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Nigerian army rescues 200 girls from Boko Haram

LAGOS, Nigeria (AP) — Nigeria’s military says it has rescued 200 girls and 93 women from Boko Haram in the northeastern Sambisa Forest but they do not include any of the schoolgirls kidnapped a year ago from Chibok.

The army announced the rescue on Twitter Tuesday and said it is now screening and profiling the girls and women.

Army spokesman Col. Sani Usman told The Associated Press that troops destroyed and cleared four militant camps and rescued 200 abducted girls and 93 women “but they are not the Chibok girls.”

Nearly 300 schoolgirls were kidnapped from Chibok in northeastern Nigeria by the Islamic extremist group Boko Haram in April 2014. The militants took the schoolgirls in trucks into the Sambisa Forest. Dozens escaped on their own but 219 remain missing.

The plight of the schoolgirls, who have become known as “the Chibok girls,” has garnered international attention and the #BringBackOurGirls campaign.

Their kidnapping brought Boko Haram to the attention of the world, arousing outrage and even U.S. first lady Michelle Obama got engaged, tweeting a photograph of herself with the campaign sign.

The Nigerian army announced two weeks ago that it would go into Sambisa Forest, which is a center for the Boko Haram fighters, and that it believed the schoolgirls might still be there.

Boko Haram has kidnapped an unknown number of girls, women, and young men to be used as sex slaves and fighters. Many have escaped or been released as a multinational offensive mounted at the end of January has driven Nigeria’s home-grown Islamic militants from almost all towns of the northeast. The only area left in control of Boko Haram was the Sambisa Forest, a national game reserve.

Meanwhile, hundreds of skeletons of children, women, and men believed killed by Boko Haram have been found in a recaptured Nigerian border town, indicating another atrocity by the Islamic extremists, witnesses say.

A local government committee that entered northeastern Nigerian town of Damasak through neighboring Niger said it also found decomposing bodies of men presumed to be Boko Haram fighters killed when troops from Chad and Niger recaptured the town in March.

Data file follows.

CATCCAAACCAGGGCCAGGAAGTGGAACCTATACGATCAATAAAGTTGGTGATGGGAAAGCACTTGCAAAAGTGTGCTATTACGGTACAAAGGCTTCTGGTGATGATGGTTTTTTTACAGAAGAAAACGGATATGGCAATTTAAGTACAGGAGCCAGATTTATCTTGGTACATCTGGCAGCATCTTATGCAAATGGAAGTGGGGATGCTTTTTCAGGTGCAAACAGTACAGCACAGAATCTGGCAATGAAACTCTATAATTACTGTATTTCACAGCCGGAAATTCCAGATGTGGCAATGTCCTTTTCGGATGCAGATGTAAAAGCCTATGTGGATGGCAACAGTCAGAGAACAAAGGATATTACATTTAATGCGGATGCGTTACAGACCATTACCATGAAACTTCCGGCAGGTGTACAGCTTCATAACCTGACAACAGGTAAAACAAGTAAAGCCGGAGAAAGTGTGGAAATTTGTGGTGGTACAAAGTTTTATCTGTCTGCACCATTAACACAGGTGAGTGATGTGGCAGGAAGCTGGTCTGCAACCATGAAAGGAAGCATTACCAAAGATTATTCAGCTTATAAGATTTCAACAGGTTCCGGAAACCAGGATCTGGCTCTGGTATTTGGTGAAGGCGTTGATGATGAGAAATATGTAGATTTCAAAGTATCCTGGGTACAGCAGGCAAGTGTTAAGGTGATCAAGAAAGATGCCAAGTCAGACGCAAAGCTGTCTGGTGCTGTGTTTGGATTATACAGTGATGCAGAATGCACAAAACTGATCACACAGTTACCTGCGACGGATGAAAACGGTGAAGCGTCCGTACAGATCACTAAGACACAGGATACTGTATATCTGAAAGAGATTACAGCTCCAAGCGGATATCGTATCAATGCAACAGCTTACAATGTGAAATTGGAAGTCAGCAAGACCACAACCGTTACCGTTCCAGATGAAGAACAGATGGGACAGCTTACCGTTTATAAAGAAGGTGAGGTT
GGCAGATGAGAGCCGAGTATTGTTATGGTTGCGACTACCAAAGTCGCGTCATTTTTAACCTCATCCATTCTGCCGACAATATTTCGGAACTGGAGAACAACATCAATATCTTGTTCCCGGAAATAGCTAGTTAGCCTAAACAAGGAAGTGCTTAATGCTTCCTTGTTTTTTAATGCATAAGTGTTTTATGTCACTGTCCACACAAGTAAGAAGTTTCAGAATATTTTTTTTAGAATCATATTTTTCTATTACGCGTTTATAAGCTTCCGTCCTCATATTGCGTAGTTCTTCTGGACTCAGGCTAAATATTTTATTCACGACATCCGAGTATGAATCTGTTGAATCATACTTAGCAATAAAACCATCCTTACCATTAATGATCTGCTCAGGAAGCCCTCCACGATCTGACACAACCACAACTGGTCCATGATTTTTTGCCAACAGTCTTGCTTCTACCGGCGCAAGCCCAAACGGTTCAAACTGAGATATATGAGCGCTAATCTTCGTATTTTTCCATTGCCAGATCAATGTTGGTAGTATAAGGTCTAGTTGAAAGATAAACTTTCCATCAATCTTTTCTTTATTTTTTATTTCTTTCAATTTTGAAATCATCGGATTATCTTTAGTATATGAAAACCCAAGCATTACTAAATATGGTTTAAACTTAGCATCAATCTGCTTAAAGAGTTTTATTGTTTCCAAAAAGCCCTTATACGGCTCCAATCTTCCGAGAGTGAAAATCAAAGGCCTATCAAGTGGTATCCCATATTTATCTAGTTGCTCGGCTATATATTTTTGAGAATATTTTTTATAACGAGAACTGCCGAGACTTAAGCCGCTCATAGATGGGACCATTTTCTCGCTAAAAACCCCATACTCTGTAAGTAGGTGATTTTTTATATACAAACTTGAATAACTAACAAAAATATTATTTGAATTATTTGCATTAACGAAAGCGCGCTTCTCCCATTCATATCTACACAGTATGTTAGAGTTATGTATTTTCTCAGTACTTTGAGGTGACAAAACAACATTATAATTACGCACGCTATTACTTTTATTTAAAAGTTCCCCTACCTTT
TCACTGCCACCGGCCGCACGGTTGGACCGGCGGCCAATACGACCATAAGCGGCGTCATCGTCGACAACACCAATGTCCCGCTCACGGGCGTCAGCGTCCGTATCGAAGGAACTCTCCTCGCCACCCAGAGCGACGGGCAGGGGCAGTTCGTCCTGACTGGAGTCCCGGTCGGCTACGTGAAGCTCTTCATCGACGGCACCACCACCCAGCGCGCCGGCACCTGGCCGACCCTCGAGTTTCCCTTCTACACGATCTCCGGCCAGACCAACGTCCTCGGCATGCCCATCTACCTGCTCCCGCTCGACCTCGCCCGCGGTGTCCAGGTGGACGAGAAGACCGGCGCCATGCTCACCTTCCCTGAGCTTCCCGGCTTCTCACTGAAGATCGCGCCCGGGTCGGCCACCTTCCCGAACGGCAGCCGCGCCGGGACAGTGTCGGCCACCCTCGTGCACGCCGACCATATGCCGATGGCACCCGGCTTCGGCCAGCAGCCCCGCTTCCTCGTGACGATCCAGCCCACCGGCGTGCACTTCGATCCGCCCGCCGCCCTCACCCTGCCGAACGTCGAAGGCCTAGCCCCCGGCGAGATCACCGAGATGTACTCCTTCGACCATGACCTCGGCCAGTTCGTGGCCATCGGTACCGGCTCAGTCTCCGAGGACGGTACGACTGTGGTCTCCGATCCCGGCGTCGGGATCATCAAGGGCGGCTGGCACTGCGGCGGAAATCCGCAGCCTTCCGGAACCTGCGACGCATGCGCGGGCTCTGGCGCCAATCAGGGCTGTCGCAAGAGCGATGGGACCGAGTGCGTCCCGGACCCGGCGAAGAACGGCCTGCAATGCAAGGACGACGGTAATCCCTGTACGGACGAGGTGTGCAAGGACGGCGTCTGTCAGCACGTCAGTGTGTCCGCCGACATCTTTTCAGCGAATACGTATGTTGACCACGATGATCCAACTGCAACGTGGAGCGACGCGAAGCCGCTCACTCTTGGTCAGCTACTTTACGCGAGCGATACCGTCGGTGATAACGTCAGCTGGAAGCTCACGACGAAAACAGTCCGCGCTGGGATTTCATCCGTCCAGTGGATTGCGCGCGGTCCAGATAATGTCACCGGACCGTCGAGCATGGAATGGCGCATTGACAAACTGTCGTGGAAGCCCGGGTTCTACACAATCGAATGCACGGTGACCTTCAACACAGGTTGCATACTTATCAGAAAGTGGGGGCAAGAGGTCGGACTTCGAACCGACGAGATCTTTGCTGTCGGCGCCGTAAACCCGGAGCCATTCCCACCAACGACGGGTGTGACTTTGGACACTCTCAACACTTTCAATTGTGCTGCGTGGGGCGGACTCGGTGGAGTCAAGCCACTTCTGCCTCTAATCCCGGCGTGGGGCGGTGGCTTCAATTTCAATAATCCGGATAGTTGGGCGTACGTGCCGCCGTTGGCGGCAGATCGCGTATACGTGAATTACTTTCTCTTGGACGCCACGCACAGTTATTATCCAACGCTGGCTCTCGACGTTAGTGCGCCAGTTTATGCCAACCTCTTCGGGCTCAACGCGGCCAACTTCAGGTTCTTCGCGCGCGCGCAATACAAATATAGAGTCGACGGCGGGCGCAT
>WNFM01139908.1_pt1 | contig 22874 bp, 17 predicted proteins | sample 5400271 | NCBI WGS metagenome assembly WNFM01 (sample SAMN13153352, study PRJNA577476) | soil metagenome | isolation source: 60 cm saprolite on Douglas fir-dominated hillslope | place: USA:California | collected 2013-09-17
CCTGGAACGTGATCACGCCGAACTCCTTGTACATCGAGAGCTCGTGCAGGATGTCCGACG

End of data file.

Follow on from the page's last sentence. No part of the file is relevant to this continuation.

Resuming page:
“I know that there was a large-scale atrocity, but I cannot tell you the precise number of dead bodies,” Senator-elect Abubakar Kyari on Monday told reporters in Maiduguri, the Borno state capital 110 miles southeast of Damasak, which borders Niger.

The officials visited Damasak on Saturday and found the town littered with bodies, said Babagana Mustapha, spokesman for the Mobbar local government.

Hundreds more bodies of insurgents are rotting in the surrounding bush, according to Chadian troops who escorted the officials through the town.

There have been reports of Boko Haram killing hundreds of civilians as they fled other Nigerian towns, driven out by a Chadian-led multinational offensive that began at the end of January.

Meanwhile, police in north-central Kogi state blamed Boko Haram for an explosion at Ta'o FM Radio station that killed three security guards and a fourth unidentified person on Monday night.

The multinational force has pushed Boko Haram out of all areas of northeastern Nigeria, except for the Sambisa Forest, said military spokesman Maj. Gen. Chris Olukolade.

The forest is where Boko Haram took more than 200 kidnapped schoolgirls a year ago. The forest has been pounded by air raids for weeks and ground troops reportedly entered it last week. Olukolade on Tuesday denied reports that the troops retreated from Sambisa because of land mines.

Boko Haram’s Islamic uprising is blamed for the deaths of as many as 10,000 people last year and some 1.5 million people have been forced from their homes.

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